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The Power of Praying

1. Why is the Lord's Prayer in Plural?

To encourage us to pray it together in a group. Keeping in mind that this is not a hard requirement - If we can't find others to pray it with, it is also accepted when we individually pray it.

Jesus said:

Matthew 18:20 

"For where two or three gather in my name, there am I with them."

This verse is consistent with the way Jesus worded His prayer. He wants us to be together when seeking God and His kingdom. And when we are together, He wants us to pray His prayer together.

The message is, the Lord's Prayer is more powerful when prayed in a group.

So, we should always pray the Lord's Prayer when we gather to study the Bible as described in: How to Be True Christians.

2. How do we know that praying to God is powerful and effective?

There are many references in the Bible that talk about how our prayer is needed for God to change something for us. Here are a few of them:

1 Peter 3:12

For the eyes of the Lord are on the righteous and His ears are attentive to their prayer, but the face of the Lord is against those who do evil.

John 14:13-14 Jesus:

And I will do whatever you ask in my name, so that the Father may be glorified in the Son. You may ask me for anything in my name, and I will do it.

If we've been genuinely keeping Jesus' commands and praying the Lord's Prayer daily, then we can ask God the Father for anything in Jesus' name, and He will do it!!

Matthew 7:7-8 Jesus:

“Ask and it will be given to you; seek and you will find; knock and the door will be opened to you. For everyone who asks receives; the one who seeks finds; and to the one who knocks, the door will be opened.

And here is another example from the Old Testament about the power of prayer:

Job 42:7-9

After the Lord had spoken these words to Job, He said to Eliphaz the Temanite, “My wrath is kindled against you and your two friends. For you have not spoken about Me accurately, as My servant Job has. So now, take seven bulls and seven rams, go to My servant Job, and sacrifice a burnt offering for yourselves. Then My servant Job will pray for you, for I will accept his prayer and not deal with you according to your folly. For you have not spoken accurately about Me, as My servant Job has.” So Eliphaz the Temanite, Bildad the Shuhite, and Zophar the Naamathite went and did as the Lord had told them; and the Lord accepted Job’s request.…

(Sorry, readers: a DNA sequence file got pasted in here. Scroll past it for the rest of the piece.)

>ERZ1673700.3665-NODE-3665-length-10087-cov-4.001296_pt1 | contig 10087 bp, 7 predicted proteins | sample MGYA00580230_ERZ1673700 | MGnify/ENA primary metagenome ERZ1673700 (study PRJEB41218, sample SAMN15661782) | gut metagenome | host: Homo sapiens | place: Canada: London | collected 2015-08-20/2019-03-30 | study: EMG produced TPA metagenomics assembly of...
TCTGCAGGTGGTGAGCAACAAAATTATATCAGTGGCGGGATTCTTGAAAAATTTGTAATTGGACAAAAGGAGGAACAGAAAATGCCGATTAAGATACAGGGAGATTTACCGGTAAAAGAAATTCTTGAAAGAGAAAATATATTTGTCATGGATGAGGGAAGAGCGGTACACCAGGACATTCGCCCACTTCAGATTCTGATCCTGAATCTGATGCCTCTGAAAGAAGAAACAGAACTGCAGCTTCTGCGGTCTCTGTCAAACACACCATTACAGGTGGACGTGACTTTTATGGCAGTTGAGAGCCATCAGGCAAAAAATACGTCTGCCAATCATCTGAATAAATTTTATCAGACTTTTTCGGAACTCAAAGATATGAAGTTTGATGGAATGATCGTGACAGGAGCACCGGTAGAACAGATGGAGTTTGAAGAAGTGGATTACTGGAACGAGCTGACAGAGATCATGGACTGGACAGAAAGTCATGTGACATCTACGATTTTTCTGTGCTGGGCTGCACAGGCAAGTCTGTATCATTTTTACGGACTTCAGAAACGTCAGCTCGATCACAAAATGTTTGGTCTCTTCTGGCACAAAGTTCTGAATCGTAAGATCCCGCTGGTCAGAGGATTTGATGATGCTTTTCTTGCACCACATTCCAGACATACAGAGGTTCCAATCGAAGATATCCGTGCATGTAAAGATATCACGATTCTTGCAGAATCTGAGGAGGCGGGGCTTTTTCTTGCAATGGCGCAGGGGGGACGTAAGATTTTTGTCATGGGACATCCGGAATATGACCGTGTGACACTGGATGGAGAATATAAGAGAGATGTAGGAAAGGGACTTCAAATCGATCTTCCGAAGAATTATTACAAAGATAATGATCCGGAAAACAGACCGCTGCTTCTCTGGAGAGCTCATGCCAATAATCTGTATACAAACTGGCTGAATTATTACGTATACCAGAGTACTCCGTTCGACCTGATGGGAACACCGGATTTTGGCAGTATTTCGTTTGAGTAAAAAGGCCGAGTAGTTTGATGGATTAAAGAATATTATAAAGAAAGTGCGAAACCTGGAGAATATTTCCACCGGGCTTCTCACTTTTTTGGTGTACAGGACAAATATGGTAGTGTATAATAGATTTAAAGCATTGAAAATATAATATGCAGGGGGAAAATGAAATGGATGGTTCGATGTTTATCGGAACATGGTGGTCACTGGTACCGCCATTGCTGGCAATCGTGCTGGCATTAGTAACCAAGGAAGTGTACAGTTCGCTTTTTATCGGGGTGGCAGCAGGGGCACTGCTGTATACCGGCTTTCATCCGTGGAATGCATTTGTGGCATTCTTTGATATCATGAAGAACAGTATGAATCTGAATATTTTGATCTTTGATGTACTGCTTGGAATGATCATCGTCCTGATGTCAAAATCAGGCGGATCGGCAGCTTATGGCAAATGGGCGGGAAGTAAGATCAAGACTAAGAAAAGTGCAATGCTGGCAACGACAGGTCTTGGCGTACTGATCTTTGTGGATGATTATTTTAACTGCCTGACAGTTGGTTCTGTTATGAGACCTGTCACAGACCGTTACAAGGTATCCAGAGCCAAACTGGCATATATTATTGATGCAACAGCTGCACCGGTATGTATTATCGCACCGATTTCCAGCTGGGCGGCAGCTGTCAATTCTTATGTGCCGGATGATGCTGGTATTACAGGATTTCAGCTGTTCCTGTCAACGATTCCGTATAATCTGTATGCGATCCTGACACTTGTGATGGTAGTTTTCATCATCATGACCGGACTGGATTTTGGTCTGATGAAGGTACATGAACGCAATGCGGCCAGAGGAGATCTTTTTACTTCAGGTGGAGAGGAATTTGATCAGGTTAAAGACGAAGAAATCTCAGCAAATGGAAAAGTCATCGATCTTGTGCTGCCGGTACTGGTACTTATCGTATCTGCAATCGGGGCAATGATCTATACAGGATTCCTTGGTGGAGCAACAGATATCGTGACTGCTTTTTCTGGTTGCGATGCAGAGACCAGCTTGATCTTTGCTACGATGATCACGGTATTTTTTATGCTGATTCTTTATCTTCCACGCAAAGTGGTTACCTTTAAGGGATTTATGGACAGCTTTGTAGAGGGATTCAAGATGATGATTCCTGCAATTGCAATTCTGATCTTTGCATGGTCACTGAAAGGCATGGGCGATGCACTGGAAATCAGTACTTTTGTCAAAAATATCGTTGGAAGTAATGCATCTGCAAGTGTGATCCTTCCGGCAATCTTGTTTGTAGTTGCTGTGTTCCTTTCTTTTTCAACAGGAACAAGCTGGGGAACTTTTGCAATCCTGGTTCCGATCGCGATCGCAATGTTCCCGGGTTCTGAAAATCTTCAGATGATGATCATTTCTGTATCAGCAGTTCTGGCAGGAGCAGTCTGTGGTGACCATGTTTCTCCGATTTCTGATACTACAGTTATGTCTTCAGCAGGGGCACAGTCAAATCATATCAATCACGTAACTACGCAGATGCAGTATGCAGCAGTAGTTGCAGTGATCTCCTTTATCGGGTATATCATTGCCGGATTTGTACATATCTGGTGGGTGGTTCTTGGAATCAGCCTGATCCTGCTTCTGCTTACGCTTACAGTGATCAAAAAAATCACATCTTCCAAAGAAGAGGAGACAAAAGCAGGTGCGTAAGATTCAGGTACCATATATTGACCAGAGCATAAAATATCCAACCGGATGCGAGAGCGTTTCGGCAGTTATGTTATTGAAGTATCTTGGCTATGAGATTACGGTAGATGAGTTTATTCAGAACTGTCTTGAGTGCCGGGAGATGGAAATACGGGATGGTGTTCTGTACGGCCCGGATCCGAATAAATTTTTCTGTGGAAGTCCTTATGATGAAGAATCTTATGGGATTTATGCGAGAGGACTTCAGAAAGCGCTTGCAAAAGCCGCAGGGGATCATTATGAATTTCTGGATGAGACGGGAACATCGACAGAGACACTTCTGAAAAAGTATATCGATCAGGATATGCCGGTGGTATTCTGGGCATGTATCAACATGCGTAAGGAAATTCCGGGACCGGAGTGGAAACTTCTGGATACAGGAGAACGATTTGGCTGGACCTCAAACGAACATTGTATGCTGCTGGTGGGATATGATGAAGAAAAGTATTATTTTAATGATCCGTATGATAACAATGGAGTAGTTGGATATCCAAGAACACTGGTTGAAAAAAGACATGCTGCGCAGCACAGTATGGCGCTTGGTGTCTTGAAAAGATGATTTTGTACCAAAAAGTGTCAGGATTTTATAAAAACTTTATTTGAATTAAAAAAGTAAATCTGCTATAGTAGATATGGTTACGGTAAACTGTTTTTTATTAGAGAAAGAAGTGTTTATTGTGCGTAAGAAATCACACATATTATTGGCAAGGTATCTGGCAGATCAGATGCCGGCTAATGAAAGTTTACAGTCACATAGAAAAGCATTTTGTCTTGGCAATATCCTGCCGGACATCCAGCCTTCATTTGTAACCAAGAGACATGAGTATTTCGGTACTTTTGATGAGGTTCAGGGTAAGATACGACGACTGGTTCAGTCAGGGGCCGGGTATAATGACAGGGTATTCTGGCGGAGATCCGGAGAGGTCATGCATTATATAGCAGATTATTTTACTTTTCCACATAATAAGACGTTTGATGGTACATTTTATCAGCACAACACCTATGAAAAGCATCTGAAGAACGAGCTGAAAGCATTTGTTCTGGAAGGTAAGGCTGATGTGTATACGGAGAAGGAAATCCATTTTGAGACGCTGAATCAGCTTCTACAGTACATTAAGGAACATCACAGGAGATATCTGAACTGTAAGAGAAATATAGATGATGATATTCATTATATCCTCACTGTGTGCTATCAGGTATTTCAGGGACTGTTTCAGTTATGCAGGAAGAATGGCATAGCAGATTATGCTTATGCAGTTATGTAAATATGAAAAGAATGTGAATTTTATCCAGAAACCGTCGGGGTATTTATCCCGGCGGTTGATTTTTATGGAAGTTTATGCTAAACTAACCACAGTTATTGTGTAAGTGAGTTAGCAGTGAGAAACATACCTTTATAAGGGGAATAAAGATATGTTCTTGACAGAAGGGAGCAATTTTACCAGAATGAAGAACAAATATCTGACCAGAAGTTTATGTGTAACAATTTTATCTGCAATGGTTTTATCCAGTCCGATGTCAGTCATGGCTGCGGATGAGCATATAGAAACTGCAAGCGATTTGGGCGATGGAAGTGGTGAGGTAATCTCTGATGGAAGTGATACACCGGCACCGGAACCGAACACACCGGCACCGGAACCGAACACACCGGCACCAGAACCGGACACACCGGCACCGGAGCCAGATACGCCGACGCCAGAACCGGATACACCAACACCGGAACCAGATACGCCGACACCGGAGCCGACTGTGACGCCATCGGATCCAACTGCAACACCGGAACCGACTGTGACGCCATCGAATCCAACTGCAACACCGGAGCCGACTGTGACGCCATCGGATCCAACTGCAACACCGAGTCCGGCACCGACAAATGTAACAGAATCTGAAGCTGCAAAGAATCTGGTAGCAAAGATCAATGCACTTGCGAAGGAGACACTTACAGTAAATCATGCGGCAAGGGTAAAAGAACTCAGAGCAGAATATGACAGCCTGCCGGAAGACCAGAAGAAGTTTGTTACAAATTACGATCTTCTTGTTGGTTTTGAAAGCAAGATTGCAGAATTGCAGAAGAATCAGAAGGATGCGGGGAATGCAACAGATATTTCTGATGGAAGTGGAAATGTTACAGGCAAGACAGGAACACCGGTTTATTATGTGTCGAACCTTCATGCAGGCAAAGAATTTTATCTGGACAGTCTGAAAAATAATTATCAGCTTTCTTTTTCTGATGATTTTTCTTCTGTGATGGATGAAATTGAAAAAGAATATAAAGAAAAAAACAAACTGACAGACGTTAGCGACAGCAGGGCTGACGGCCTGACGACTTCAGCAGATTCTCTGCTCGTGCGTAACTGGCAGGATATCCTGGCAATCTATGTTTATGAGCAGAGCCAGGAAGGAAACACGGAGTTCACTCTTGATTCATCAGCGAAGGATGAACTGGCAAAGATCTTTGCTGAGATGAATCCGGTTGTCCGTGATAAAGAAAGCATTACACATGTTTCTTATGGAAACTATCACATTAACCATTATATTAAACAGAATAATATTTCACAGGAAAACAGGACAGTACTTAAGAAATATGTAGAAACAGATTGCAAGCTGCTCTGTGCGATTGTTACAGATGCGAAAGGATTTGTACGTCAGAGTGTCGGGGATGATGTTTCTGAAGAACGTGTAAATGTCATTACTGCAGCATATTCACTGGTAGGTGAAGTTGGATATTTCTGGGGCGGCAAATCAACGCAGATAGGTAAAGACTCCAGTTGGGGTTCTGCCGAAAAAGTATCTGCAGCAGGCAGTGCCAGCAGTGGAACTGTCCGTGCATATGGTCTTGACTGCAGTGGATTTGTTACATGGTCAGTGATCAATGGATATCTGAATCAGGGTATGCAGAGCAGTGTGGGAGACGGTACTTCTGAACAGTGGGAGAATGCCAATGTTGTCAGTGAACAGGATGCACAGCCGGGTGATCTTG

Look close at this Bible reference. God is waiting on Job to pray for his friends so "He does not deal with their folly." Does this mean God would not have forgiven His friends had Job not prayed? This reference is saying He would not have!!

Is it because God could not forgive them? Or He did not want to forgive them? Answer: He could not forgive them voluntarily, due to His Holy nature!! But He could forgive them when asked properly, usually when accompanied by a sacrificial redemption method - Old covenant Moses law sacrifices (the seven bulls sacrificed in the reference above) / New covenant Jesus Christ's sacrifice and the Lord's Prayer.

 

So does God change His mind when we pray? YES!! God said so in the references above!! He does not change His mind related to His big-picture plans, but He does change His mind related to our individual lives, according to the Bible references above.

 

Our whole life on earth is about our choices in relation to God. If we accept, love, and pray to Him the proper biblical way, He answers us. If we reject Him or pray to Mary or the "by faith alone" type prayers, He leaves us. Then we're not blessed in this world. And after-death we'd have nothing left but darkness and torment. When Adam & Eve ate from the tree, God could no longer accept them. He had to show them how to present a substitutionary sacrifice to Him so He could forgive them and not have to kill them. Today's equivalent of that, is the Lord's Prayer that we should pray daily for forgiveness and receiving the Holy Spirit.

3. Can We Pray for Others?

Yes, but only for this type people:

- When we know they are true Christians - keeping Jesus' commands.

- Or when they are well-intentioned to want to be right with God, but are lost due to one reason or another, example, due to their church's misleading teachings.

Where did I come up with this? From the Bible:

  • When we know they are true Christians:

1 John‬ ‭5:16-17‬ 

If anyone sees a fellow believer committing a sin that doesn’t lead to death, he should pray, and God will give them life. I refer to those whose sin does not lead to death. There is a sin that leads to death. I am not saying that you should pray about that.

"When we see a fellow true Christian" in trouble, we can pray for them. But if they commit the sin of blaspheming against the Spirit, the "unforgivable sin", "the sin that leads to death", then we should not pray for them. If we do, it would be like praying to God to save the devil!!

  • Or when they are well-intentioned:

In the Job reference further above, it was fairly obvious that Job's friends were well-intentioned, but misspoke about God. So God told Job to pray for them along with a sacrifice, so He could forgive them.

It may not always be clear, but we should use our best judgement. Accepting the fact that the other person may even be a member of our family! Praying for someone who is solidly set on rejecting God, or solidly set on following their church unbiblical teachings, is like praying for the devil. But we can try a one-time explanation of true Christianity or refer them to this website. Then leave the rest to God. No endless debates and arguing. If we notice that later they started to show signs of following the right path to become true Christians, then we can pray for them.

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